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Asperatus, the new cloud

 Automatic translation  Automatic translation Updated June 01, 2013

The asperatus is an enormous massive cloud which invades the sky and takes tortured and totally terrifying aspects.
Of the "rough" significant Latin word, the asperatus is the unofficial name to describe this type of cloud. The meteorological sir of the BBC, Mister Fish explains: " clouds are a mixture of two air masses, a very warm and wet, the other one very cold and very dry; they are as the oil and the water, they do not mix. " This new type of cloud, asperatus, was observed in several places of the planet. Its disturbing forms remind computer generated images for collection of screen. Asperatus looks like clouds of thunderstorm but does not provoke a storm. The images are disturbing, certain give the impression to be sights of artist. In spite of their splendid visual effects and their frequent appearances, these formations were not officially recognized by a name yet.


The professor Paul Hardaker, the leader of the direction of the RMS ( Royal Meteorological Society), declared: a lot of heat and energy is probably needed to produce these spectacular formations of clouds.
These rather dark structures need a lot of steam.

Image: The asperatus has the appearance of a computer generated image.
Photography of June 3rd, 2009.

 asperatus, new cloud

Morning glories, the rarest cloud


The morning glory is a weird low cloud which is formed mainly in the Gulf Savannah in north Queensland in the Australian tropics (north). The Australian city of Burketown is one of the places where one can contemplate this amazing weather phenomenon, known as Morning Glory. These clouds can stretch ending around 1000 kilometers long and moving at 60 km/h.
These rare clouds called morning glories condense usually at an altitude of about 2 kilometers. These clouds roll, those who stand in the sky of Burketown, Queensland, happen every spring. These long horizontal tubes are formed, perhaps, when moist air being cool encounters a layer of temperature inversion, where the temperature rises with height contrary to what is generally observed. These tubes can cause very dangerous turbulence, the month of September sees meet some pilots to fly above the morning glory.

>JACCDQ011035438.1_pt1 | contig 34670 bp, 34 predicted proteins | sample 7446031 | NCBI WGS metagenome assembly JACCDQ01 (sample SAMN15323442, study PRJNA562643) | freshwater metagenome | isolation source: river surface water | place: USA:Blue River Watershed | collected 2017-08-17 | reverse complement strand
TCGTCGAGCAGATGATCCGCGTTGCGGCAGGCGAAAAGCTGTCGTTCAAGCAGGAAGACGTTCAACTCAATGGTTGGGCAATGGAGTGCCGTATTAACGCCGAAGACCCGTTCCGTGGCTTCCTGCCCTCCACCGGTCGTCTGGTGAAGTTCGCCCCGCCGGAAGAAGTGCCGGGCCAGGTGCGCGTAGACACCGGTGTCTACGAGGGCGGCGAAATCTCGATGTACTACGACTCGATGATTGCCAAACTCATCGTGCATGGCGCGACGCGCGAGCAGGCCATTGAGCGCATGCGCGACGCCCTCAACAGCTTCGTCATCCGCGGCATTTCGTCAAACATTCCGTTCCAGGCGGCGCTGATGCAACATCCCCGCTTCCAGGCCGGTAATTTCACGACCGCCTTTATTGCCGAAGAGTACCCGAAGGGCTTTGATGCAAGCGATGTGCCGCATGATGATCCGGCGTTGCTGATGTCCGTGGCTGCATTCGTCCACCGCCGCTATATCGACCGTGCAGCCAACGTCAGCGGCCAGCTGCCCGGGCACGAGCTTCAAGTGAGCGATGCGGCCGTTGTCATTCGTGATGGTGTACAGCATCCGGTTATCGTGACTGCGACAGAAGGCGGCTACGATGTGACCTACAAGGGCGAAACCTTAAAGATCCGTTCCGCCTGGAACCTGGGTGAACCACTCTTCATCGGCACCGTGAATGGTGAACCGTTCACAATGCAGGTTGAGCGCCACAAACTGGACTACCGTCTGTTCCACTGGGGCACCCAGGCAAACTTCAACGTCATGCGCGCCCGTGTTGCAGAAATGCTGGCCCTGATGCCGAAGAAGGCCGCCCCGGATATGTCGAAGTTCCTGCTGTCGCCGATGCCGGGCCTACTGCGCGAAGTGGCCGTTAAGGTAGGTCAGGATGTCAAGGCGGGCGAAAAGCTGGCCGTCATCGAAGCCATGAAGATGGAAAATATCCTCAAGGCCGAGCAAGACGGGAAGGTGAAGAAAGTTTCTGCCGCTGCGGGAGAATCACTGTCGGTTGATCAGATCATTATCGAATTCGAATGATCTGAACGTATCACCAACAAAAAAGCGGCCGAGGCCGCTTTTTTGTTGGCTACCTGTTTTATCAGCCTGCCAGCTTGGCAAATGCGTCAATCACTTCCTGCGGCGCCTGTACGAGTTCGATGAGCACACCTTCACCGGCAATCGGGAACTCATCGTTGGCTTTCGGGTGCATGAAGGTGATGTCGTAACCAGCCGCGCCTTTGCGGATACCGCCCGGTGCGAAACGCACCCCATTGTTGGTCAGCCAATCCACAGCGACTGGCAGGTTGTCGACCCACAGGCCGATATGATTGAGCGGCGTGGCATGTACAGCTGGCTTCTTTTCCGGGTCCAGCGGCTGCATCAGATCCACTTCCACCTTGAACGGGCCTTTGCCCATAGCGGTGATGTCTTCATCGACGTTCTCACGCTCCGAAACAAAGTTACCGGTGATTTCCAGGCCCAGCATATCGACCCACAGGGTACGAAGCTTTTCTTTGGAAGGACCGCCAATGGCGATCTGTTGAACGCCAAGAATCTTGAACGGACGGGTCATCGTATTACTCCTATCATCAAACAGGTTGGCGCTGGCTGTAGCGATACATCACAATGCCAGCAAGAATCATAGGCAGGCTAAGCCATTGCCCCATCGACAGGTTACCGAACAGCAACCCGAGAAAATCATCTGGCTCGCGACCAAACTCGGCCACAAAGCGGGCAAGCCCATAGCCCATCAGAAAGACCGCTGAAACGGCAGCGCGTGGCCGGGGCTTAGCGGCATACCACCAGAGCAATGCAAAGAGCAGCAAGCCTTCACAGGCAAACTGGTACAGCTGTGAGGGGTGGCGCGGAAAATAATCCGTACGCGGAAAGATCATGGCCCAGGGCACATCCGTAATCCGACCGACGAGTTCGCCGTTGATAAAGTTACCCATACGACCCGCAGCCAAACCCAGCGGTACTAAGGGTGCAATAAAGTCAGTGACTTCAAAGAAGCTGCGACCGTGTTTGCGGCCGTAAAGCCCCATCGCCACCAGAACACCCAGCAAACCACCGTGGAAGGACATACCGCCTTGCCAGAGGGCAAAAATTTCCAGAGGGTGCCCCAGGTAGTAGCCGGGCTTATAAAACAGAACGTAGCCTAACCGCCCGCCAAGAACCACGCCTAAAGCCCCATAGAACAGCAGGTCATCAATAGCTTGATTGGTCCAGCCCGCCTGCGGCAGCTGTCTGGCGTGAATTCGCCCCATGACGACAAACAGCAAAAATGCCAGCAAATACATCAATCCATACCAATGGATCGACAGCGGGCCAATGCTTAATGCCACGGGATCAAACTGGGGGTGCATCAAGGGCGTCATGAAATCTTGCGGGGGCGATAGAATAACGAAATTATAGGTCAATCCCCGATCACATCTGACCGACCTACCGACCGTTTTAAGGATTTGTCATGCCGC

As surfers from Hawaii, these drivers are reckless tackle the turbulence of the Morning Glory.


As surfers from Hawaii, these drivers are reckless tackle the turbulence of the Morning Glory.

NB: The morning glory is also a creeper. These flowers bloom from July to October, open only in the morning and close the rest of the day.

Image: This wave cloud thousand kilometers long over Australia is made up of "Morning Glories". These morning glory shaped bolster, were photographed by Mick Petroff since his plane as he stood near the Gulf of Carpentaria, Australia.
Credit & License Mick Petroff.

 nuages, gloires du matin, glory morning, cloud

Roll cloud...


The few clouds roll form in front of cold fronts.
In particular, a downdraft from a storm front can cause elevated symmetrically with a warm, moist air until it cools to reach its dew point and then condense into cloud.
When this occurs uniformly throughout a broad front, we can expect to see a cloud that rotates around its axis, where the clouds roll.
The clouds are probably crossed roller along its horizontal axis by a current of air. A roll cloud is a priori not likely to evolve into a tornado.
The roll cloud, the particular type of cloud Arcus has nothing to do with the cumulonimbus, the king of clouds extending over three floors air, lower, middle, upper, and even allows himself small incursions into the stratosphere .


NB: The arcus cloud is a precedent usually the arrival of a squall line, the arcus is still very impressive. In roll form, the arcus sometimes goes unnoticed in a stormy sky chaotic.